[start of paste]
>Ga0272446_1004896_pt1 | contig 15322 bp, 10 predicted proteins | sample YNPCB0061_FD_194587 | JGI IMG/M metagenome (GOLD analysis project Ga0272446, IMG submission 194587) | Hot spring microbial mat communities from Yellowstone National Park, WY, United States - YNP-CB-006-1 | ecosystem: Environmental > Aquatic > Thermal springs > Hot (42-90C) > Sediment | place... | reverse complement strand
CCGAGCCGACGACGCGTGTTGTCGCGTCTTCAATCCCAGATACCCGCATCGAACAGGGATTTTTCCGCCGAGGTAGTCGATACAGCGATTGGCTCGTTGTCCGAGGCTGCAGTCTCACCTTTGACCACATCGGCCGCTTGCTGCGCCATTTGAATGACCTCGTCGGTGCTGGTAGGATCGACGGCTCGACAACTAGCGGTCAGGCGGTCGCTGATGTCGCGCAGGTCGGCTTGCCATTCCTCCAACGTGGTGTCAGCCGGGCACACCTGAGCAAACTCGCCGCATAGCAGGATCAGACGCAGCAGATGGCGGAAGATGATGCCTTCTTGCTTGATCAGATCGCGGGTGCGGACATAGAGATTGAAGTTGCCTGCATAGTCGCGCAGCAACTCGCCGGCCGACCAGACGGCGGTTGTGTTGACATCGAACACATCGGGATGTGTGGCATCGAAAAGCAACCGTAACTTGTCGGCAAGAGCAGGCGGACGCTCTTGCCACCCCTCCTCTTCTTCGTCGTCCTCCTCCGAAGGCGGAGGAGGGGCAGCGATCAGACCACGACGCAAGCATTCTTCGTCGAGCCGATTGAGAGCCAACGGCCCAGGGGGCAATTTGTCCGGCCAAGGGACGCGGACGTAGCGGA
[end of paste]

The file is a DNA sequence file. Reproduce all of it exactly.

>Ga0272446_1004896_pt1 | contig 15322 bp, 10 predicted proteins | sample YNPCB0061_FD_194587 | JGI IMG/M metagenome (GOLD analysis project Ga0272446, IMG submission 194587) | Hot spring microbial mat communities from Yellowstone National Park, WY, United States - YNP-CB-006-1 | ecosystem: Environmental > Aquatic > Thermal springs > Hot (42-90C) > Sediment | place... | reverse complement strand
CCGAGCCGACGACGCGTGTTGTCGCGTCTTCAATCCCAGATACCCGCATCGAACAGGGATTTTTCCGCCGAGGTAGTCGATACAGCGATTGGCTCGTTGTCCGAGGCTGCAGTCTCACCTTTGACCACATCGGCCGCTTGCTGCGCCATTTGAATGACCTCGTCGGTGCTGGTAGGATCGACGGCTCGACAACTAGCGGTCAGGCGGTCGCTGATGTCGCGCAGGTCGGCTTGCCATTCCTCCAACGTGGTGTCAGCCGGGCACACCTGAGCAAACTCGCCGCATAGCAGGATCAGACGCAGCAGATGGCGGAAGATGATGCCTTCTTGCTTGATCAGATCGCGGGTGCGGACATAGAGATTGAAGTTGCCTGCATAGTCGCGCAGCAACTCGCCGGCCGACCAGACGGCGGTTGTGTTGACATCGAACACATCGGGATGTGTGGCATCGAAAAGCAACCGTAACTTGTCGGCAAGAGCAGGCGGACGCTCTTGCCACCCCTCCTCTTCTTCGTCGTCCTCCTCCGAAGGCGGAGGAGGGGCAGCGATCAGACCACGACGCAAGCATTCTTCGTCGAGCCGATTGAGAGCCAACGGCCCAGGGGGCAATTTGTCCGGCCAAGGGACGCGGACGTAGCGGA